How Companies Can Manage Spreadsheet Risk [Part 2 of 4]
This series of articles will give you an overview of how to manage spreadsheet risk. These articles are written by Myles Arnott from Excel Audit
- Part 1: An Introduction to managing spreadsheet risk
- Part 2: How companies can manage their spreadsheet risk
- Part 3: Excel’s auditing functions
- Part 4: Using external software packages to manage your spreadsheet risk
In the first article in this series we highlighted the risks that poorly managed spreadsheet solutions can introduce to a business. In this article we will demonstrate how companies can manage this risk.
A formal governance framework
The first, and arguably most important step is to ensure that the senior management team buy into the need for a robust spreadsheet risk management framework, and that they define and effectively communicate their spreadsheet risk management policy.
Spreadsheets identified and catalogued
It is impossible to know the level of spreadsheet risk in an organization without first identifying and then risk assessing all of the spreadsheets. It is therefore necessary to create a catalog of all of the spreadsheets and then to gather the key information about each spreadsheet to enable a risk assessment to be carried out.
The two key factors for determining the spreadsheet risk are the probability of there being an error and the impact that that error could have.
Risk = Probability of an error X impact if an error were to occur
The probability of error is related to the complexity of the spreadsheet. Complexity attributes differ across companies but include:
- Spreadsheet size (Mbs)
- Spreadsheet design (hard coded numbers in formulae, poor model structuring etc)
- The number of users
- The use of complex formulae (particularly array formulae, nested formulae etc)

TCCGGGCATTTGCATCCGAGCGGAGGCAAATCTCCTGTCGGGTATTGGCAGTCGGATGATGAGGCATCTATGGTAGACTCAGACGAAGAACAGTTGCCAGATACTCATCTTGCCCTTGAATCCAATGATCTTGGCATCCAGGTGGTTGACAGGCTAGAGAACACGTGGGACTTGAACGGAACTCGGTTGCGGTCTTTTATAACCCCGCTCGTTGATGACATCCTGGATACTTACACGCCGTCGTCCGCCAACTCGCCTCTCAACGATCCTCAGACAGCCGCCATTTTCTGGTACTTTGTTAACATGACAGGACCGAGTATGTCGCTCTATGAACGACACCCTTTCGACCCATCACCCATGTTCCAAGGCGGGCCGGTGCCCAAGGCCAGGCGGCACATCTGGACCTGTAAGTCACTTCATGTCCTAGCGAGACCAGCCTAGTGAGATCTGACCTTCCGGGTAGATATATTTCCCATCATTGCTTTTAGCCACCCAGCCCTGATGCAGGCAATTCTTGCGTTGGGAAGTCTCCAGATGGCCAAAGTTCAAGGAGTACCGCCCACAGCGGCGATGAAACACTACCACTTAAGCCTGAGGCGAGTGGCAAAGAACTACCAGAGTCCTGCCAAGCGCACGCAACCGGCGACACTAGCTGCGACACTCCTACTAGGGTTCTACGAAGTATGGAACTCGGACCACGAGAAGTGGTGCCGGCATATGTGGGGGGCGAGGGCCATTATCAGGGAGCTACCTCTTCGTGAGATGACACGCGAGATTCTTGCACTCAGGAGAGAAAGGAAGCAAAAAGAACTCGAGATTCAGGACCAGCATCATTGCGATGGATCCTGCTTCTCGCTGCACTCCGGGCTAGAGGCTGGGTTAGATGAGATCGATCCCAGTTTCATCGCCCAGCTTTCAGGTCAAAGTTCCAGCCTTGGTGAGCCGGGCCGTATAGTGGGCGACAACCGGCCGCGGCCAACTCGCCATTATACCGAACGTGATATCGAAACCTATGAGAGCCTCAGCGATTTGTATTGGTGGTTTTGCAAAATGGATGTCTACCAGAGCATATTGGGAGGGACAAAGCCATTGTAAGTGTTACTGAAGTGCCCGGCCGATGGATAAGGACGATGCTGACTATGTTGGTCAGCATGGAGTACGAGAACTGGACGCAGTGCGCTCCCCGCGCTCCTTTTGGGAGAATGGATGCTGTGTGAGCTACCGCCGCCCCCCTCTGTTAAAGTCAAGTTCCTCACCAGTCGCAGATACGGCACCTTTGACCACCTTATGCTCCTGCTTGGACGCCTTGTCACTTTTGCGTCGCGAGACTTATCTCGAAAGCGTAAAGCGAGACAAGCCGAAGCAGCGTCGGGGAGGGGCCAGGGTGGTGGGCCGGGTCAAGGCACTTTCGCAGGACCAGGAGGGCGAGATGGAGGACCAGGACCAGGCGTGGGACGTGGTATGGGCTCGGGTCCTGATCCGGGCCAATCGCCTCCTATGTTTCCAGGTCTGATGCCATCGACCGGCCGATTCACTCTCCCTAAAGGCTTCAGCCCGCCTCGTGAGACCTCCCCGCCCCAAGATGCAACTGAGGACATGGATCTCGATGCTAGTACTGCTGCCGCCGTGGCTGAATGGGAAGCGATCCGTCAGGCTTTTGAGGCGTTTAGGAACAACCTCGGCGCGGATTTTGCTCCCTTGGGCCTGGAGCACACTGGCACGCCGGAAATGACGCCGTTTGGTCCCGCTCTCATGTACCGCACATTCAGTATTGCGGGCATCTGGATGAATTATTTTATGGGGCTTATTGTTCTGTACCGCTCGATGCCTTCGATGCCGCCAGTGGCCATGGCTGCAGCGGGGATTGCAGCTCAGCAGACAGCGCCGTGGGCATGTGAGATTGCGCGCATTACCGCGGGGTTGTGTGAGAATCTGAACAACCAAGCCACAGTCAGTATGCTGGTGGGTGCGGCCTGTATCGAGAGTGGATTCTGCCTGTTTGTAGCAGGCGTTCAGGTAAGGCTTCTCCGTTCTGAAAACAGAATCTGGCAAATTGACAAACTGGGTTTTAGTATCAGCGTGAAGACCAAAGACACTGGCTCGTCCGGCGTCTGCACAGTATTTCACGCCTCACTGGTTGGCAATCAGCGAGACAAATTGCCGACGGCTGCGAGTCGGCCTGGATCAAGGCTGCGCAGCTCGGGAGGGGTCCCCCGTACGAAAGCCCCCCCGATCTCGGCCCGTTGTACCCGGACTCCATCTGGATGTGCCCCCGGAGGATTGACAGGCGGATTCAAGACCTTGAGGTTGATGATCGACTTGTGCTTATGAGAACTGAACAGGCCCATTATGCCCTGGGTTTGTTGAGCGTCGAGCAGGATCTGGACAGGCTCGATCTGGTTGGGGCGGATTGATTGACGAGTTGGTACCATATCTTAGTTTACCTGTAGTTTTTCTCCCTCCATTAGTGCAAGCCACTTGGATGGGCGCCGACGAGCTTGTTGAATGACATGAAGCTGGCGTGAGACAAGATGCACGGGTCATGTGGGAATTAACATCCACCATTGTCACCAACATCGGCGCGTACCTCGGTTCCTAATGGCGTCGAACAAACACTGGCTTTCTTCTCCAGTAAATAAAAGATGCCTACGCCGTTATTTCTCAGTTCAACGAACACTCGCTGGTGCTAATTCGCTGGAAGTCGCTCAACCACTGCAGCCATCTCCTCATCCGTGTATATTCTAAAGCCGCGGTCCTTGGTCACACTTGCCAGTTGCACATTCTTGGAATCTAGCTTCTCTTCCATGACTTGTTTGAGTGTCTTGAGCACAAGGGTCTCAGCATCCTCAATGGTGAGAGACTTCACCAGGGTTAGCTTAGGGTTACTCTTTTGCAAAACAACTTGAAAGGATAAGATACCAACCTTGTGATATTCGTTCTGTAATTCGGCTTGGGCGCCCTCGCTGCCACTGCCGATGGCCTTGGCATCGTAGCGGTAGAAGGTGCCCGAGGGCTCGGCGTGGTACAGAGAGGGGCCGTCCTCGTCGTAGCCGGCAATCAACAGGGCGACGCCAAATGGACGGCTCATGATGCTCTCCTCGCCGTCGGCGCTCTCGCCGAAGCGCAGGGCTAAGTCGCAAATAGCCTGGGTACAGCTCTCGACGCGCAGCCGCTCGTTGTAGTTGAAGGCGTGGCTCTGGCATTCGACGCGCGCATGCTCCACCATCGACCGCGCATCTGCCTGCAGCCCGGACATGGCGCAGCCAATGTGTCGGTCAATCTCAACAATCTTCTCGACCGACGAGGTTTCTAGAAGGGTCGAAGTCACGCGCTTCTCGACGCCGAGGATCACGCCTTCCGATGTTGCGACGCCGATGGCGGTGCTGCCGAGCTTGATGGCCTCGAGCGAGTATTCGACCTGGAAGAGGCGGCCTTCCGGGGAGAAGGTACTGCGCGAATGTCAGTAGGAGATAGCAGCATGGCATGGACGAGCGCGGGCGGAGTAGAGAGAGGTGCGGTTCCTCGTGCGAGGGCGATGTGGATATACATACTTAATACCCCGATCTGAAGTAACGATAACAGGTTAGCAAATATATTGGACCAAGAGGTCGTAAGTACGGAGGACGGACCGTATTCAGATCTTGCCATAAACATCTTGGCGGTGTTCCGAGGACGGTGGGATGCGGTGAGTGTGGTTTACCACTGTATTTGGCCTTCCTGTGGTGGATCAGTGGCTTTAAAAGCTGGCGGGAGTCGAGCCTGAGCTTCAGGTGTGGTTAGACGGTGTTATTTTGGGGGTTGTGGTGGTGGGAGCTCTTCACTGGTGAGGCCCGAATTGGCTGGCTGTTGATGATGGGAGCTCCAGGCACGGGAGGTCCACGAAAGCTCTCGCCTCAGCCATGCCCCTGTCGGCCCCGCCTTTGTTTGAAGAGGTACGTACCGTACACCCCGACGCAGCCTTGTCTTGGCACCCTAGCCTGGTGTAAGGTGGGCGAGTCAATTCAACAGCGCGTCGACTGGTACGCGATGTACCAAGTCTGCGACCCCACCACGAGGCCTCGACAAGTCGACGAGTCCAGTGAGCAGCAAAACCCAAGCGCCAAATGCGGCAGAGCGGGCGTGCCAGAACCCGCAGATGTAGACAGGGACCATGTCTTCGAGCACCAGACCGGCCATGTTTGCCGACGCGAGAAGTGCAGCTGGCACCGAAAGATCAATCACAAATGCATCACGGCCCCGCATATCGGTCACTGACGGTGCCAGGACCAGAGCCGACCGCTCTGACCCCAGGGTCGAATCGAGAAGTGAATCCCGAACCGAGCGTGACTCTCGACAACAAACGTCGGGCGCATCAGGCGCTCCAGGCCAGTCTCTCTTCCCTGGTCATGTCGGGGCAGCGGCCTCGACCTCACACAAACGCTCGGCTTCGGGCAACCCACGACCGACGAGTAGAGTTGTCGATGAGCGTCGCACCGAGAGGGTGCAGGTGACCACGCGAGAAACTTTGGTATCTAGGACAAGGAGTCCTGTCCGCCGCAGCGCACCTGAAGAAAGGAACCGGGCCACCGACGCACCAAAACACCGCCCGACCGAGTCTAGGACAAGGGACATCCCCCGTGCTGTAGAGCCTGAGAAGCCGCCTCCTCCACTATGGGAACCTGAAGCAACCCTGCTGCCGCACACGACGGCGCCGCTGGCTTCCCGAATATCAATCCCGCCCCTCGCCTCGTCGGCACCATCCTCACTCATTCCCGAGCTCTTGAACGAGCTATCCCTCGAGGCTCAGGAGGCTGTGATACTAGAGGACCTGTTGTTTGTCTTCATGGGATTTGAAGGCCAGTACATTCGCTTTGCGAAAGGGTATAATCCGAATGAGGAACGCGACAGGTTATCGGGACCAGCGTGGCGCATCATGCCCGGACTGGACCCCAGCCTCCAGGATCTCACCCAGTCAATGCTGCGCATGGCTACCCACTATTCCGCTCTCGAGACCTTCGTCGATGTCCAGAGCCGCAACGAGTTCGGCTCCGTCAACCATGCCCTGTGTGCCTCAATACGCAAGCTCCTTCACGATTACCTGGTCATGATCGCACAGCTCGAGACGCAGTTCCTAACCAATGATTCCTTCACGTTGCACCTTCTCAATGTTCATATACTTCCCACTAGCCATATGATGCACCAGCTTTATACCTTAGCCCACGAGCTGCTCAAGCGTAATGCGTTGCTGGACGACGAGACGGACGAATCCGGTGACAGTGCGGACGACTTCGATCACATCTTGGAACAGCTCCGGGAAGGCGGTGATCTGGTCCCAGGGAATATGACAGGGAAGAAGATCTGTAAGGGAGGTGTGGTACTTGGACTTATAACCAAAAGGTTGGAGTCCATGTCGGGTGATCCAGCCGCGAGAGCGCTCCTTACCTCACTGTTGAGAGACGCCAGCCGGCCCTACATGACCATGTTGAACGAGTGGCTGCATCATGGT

- The number of cells populated
- The number of internal and external links
- The use of VBA
The impact of the error is related to how critical the spreadsheet is within the business. Each company will have a slightly different definition of the impact levels of spreadsheets, but generally:
- A spreadsheet is low impact if it is not used as part of a critical business process and an error would not have a material impact on the business.
- A spreadsheet is medium impact if it contains confidential information and an error could have a material impact on the business.
- A spreadsheet is high impact if it contains highly confidential information and an error would have a significant impact on the business. Spreadsheets used within processes that fall under external regulation (such as Sarbanes-Oxley and Solvency II) are deemed to be of high impact.
Finally, the spreadsheets should be placed in order of risk. Those identified as business critical and high risk should be prioritized for detailed review and placed under control.
This is clearly an on-going process. As new spreadsheets are developed they will need to pass through the risk assessment process as defined by the company’s spreadsheet risk management policy. A periodic review should also be carried out to ensure that all spreadsheets have been correctly categorized.
A best practice standard
The company should define its own best practice spreadsheet development standard that is applied to spreadsheets deemed to be medium or high impact. The standard should clearly outline the standards and conventions to which a spreadsheet should be built. New developments can then be reviewed to ensure that they adhere to the standard.
We advocate the use of the Excel Best Practice Standard from the Spreadsheet Standards Review Board (‘SSRB’).
We also recommend that tailored schedules are added to the standard to reflect your specific design standards. For example this could be a specific color scheme, use of logo or the use of specific text within the header or footer (e.g. document security levels).
A fundamental, but often overlooked step in the Excel model development cycle is testing. All spreadsheets (but especially business critical spreadsheets) need to be first peer reviewed and then rigorously tested.